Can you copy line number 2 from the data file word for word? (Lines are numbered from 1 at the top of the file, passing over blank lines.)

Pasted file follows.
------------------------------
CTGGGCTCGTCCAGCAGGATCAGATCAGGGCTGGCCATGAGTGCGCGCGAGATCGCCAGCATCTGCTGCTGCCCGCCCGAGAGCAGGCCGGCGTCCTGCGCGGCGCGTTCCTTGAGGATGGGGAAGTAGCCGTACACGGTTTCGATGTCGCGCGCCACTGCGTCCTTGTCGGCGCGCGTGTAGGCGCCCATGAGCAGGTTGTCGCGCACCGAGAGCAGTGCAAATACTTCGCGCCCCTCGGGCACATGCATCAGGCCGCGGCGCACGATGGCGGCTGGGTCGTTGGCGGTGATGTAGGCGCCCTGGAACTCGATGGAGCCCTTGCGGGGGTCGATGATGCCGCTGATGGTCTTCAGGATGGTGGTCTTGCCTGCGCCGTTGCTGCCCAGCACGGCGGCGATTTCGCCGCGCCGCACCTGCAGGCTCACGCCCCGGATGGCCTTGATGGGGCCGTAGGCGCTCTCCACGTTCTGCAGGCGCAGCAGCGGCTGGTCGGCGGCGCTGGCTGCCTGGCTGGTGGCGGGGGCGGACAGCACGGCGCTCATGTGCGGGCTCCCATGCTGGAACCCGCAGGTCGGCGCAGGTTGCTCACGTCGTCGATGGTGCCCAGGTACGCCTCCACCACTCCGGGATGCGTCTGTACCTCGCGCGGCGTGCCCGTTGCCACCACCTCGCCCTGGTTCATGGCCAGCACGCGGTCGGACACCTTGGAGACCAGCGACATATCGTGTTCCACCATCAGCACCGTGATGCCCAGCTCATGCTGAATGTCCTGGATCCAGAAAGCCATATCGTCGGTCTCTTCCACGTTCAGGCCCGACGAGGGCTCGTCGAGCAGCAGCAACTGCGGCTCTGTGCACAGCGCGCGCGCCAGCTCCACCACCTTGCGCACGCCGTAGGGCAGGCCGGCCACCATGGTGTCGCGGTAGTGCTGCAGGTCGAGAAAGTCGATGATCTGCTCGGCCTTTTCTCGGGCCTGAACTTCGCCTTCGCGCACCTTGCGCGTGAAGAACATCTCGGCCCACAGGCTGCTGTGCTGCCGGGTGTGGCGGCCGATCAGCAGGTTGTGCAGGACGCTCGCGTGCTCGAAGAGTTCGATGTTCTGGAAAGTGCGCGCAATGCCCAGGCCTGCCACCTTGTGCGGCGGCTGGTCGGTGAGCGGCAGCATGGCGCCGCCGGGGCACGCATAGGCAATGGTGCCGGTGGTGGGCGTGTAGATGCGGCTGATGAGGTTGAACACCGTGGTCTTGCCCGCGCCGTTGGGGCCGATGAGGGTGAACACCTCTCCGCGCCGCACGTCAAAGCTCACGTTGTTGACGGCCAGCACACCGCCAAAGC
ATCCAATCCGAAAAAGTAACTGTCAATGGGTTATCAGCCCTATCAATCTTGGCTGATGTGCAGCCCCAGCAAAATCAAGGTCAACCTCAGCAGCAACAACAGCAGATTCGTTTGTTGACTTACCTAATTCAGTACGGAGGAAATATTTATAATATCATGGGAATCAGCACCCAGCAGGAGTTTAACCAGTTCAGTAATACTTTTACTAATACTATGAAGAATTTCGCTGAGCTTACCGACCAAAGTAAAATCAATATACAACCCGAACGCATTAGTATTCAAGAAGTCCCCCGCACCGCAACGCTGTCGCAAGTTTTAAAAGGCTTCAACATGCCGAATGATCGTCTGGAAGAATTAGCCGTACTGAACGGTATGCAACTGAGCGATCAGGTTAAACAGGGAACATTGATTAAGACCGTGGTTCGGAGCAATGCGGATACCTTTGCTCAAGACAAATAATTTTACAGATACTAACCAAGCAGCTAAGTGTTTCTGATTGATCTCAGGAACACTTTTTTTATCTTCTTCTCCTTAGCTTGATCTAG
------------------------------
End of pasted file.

ATCCAATCCGAAAAAGTAACTGTCAATGGGTTATCAGCCCTATCAATCTTGGCTGATGTGCAGCCCCAGCAAAATCAAGGTCAACCTCAGCAGCAACAACAGCAGATTCGTTTGTTGACTTACCTAATTCAGTACGGAGGAAATATTTATAATATCATGGGAATCAGCACCCAGCAGGAGTTTAACCAGTTCAGTAATACTTTTACTAATACTATGAAGAATTTCGCTGAGCTTACCGACCAAAGTAAAATCAATATACAACCCGAACGCATTAGTATTCAAGAAGTCCCCCGCACCGCAACGCTGTCGCAAGTTTTAAAAGGCTTCAACATGCCGAATGATCGTCTGGAAGAATTAGCCGTACTGAACGGTATGCAACTGAGCGATCAGGTTAAACAGGGAACATTGATTAAGACCGTGGTTCGGAGCAATGCGGATACCTTTGCTCAAGACAAATAATTTTACAGATACTAACCAAGCAGCTAAGTGTTTCTGATTGATCTCAGGAACACTTTTTTTATCTTCTTCTCCTTAGCTTGATCTAG